note: The Bankruptcy Abuse Prevention and Consumer Protection Act
of 2005 has passed the U. S. Senate and House of Representatives
and is expected to be signed by the President soon. The legislation
would change existing bankruptcy law to make it more difficult to
qualify for bankruptcy protection. Bankrate asked columnist Steve
Bucci, president of Consumer
Credit Counseling Service of Southern New England, for his views
on how the bankruptcy reform will affect consumers. Bucci is also
founder of the Center for Personal Financial Education, an educational
resource and research center devoted to increasing financial literacy.
The center is a joint venture with the University of Rhode Island.
As someone with more than a decade of experience
dealing with debt issues in real-life scenarios, I feel it's important
to help readers understand how the legislation may affect their
ability to seek relief from their debts by filing bankruptcy.
There are a number of conflicting opinions in the
media about whether the reform is hurting this group or helping
that one. Given the wide variety of political motives and points
of view, it can all sound very confusing. So, what does it really
mean to people who have to work for a living and live with the consequences
of their actions? Here's my take:
The ability to erase debts through bankruptcy is a
necessary tool to help those who would otherwise not be able to
get out from under their debts. More and more people have taken
this route in the past two decades. Personal bankruptcies have increased
from 280,000 in 1984 to 1.5 million in 2004. Since 1996, more than
one million people each year have received relief from their debts
The other side to the story is that for every person
who can't meet financial obligations and resorts to bankruptcy,
someone else is not getting paid for a good or service provided.
In many cases, one person's inability to pay causes us all to have
to make up the difference in one way or another. This is part of
the social and legal contract we all abide by in the United States.
The bankruptcy reform is designed to prevent abuses
of the law, require more people who can afford to do so pay more
of their debts and encourage other options of resolving debt problems.
That doesn't sound too bad. Unless you think others
are profiting unfairly by leading you into the situation in the
first place. However, many of the people who file for bankruptcy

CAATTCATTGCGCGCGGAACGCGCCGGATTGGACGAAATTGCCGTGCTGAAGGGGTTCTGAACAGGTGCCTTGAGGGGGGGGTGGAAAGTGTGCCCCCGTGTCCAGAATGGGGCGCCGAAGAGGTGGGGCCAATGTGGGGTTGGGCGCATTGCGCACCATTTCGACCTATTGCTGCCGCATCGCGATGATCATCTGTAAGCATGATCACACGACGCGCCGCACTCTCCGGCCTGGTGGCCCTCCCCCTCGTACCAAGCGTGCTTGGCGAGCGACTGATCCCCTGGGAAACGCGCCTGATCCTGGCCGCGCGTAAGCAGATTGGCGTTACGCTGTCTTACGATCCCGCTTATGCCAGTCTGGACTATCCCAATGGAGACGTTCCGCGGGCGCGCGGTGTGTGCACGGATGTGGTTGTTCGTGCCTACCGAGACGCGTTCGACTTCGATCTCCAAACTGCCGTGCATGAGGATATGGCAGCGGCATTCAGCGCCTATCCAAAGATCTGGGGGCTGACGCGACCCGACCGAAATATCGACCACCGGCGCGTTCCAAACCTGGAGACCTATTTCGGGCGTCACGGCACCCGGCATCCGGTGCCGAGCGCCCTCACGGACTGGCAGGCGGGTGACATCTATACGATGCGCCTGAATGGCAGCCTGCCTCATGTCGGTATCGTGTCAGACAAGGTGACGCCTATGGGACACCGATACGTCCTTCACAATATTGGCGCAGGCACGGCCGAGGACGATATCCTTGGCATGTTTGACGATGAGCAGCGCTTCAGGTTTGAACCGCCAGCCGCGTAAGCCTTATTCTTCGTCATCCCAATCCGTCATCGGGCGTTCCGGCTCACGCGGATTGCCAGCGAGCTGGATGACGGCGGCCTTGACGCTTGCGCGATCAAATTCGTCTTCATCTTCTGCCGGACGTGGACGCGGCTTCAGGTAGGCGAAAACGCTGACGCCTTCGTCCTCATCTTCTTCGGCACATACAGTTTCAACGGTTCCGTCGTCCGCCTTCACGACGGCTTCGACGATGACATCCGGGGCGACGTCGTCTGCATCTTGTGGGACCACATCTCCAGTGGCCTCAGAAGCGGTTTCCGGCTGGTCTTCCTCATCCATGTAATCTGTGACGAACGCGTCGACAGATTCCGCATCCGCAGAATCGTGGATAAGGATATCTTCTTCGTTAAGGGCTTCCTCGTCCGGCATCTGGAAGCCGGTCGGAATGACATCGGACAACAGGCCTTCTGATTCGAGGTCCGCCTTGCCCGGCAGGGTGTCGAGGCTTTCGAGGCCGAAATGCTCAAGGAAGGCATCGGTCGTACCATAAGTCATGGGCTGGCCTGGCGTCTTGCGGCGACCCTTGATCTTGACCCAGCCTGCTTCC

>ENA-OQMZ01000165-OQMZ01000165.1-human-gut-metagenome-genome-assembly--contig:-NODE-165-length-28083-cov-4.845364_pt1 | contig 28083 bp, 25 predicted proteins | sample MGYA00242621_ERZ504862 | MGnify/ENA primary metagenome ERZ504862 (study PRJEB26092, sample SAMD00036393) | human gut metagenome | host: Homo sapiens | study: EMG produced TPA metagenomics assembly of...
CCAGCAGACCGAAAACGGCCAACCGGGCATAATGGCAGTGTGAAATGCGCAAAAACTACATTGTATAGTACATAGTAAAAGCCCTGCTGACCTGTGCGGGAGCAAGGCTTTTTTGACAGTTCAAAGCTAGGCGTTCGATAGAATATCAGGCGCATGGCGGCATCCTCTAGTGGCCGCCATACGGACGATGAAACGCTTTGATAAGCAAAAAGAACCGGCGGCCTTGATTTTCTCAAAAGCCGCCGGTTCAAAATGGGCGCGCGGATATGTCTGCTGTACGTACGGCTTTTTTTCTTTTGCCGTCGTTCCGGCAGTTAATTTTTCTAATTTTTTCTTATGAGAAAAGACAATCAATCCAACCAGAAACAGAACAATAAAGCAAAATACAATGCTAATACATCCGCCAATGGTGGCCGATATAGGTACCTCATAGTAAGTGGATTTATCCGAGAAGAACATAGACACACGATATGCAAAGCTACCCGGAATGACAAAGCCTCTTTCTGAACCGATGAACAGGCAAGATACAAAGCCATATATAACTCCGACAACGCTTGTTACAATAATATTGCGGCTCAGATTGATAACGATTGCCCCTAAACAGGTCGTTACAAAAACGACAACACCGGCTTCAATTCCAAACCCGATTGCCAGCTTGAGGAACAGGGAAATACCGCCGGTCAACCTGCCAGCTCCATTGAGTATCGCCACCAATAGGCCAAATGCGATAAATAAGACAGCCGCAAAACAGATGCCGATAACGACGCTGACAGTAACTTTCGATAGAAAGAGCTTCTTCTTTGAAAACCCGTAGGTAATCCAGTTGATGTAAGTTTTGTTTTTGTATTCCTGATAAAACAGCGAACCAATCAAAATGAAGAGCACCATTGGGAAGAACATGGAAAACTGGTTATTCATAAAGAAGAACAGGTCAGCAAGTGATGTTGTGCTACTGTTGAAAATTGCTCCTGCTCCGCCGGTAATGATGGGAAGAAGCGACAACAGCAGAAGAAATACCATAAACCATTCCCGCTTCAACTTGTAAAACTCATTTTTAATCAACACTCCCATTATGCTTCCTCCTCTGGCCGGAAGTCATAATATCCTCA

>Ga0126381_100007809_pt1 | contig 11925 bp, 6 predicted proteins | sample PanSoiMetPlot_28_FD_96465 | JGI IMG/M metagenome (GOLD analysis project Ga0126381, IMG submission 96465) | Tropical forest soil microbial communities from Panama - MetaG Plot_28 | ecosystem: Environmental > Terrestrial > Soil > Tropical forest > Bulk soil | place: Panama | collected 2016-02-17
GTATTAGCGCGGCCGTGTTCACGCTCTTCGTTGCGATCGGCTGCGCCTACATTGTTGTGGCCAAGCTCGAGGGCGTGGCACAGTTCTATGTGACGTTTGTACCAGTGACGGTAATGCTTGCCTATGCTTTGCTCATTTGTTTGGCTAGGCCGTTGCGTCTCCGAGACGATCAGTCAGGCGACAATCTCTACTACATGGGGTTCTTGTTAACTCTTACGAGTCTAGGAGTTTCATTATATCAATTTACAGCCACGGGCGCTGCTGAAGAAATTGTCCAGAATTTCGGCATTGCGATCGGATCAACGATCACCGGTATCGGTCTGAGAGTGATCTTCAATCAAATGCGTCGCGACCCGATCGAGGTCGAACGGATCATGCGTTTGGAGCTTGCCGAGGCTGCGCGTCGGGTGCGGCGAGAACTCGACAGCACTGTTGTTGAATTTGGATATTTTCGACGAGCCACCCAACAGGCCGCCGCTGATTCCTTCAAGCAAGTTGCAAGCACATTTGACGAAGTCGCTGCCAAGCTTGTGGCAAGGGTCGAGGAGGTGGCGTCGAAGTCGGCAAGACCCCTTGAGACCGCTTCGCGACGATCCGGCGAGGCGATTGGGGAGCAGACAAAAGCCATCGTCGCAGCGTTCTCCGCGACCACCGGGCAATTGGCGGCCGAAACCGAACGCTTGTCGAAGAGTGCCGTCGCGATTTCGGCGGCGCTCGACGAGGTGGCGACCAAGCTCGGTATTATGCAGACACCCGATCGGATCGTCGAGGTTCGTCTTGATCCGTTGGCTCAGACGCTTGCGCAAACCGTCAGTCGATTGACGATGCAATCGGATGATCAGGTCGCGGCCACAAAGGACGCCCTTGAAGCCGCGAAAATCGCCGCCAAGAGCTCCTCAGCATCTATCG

do so because of medical bills, job loss or divorce and would not
be able to move forward with their financial lives without bankruptcy
protection. No one is encouraging people to put themselves in these
situations in order to profit from it.
Having said that, I believe bankruptcy should be a
person's last resort to help solve financial problems. The positives
of erasing debt through bankruptcy must outweigh the financial negatives
that come with a bankruptcy on your credit record and the personal
sense of failure that comes with not being able to keep your commitments
and breaking your word.
For many people, when placed on the scales, the negatives
far outweigh the positives and they would be better served with
The BAPCP Act is designed to make it more difficult
for those who can afford other options and who may have to pay more
than hoped. Here are some of the changes and how they may affect
- During the 180-day period before
filing for bankruptcy you must have been briefed by an approved
nonprofit budget and credit counseling agency. The agency must
provide information that outlines the availability of credit counseling
and perform a budget analysis for you. If you can't afford to
pay for the service, it will be free.
- To qualify for Chapter 7 -- often referred to as
a fresh start or a clean slate or wiping out your debts -- your
income will now have to be below the median income for the same
size family in your state or you will have to undergo a bankruptcy
means test. The means test is complex and fairly rigid when it
comes to expenses. As an example, a person is allowed $1,500 per
year per child under age 18 for private education expenses regardless
of the actual expense.
- If your income is greater than
the median income for the same size family in your state and you
can pay at least $6,000 over five years or $100 a month, you will
be required to file under Chapter 13 -- where you must repay at
least a portion of your debts.
- You will be required to pay
the full amount owed on your car loan regardless of the condition
of the car as opposed to paying only what your car is worth under
the current bill.
- Bankruptcy attorneys must certify
their clients' financial statements to the court and will be held
financially responsible if the statements are false. Due to this
change, many bankruptcy attorneys may charge more for their services.
- The filing fee has increased from $155 to $200
for Chapter 7, but decreased from $155 to $150 for Chapter 13.
So, what's the bottom line? The balance between
benefit received and cost paid has shifted in recent years. The
social stigma of a bankruptcy has greatly diminished. The freedom
with which credit is issued has greatly increased, along with its
contribution to the credit card companies bottom lines. Yet the
social and economic contract between peoples in a free society relies
on that balance being maintained. The changes are not perfect, but
neither are they final. The market place and future legislation
will react to these changes each in their own ways as they have
in the past. And this is a good thing.
I don't view the bankruptcy reform as an end in itself,
but only as a piece of a larger continuing event we call life. If
I could add something to it, I would have liked to have seen more
options for people and more education for the kids who will become
the next generation of debtors, and our future.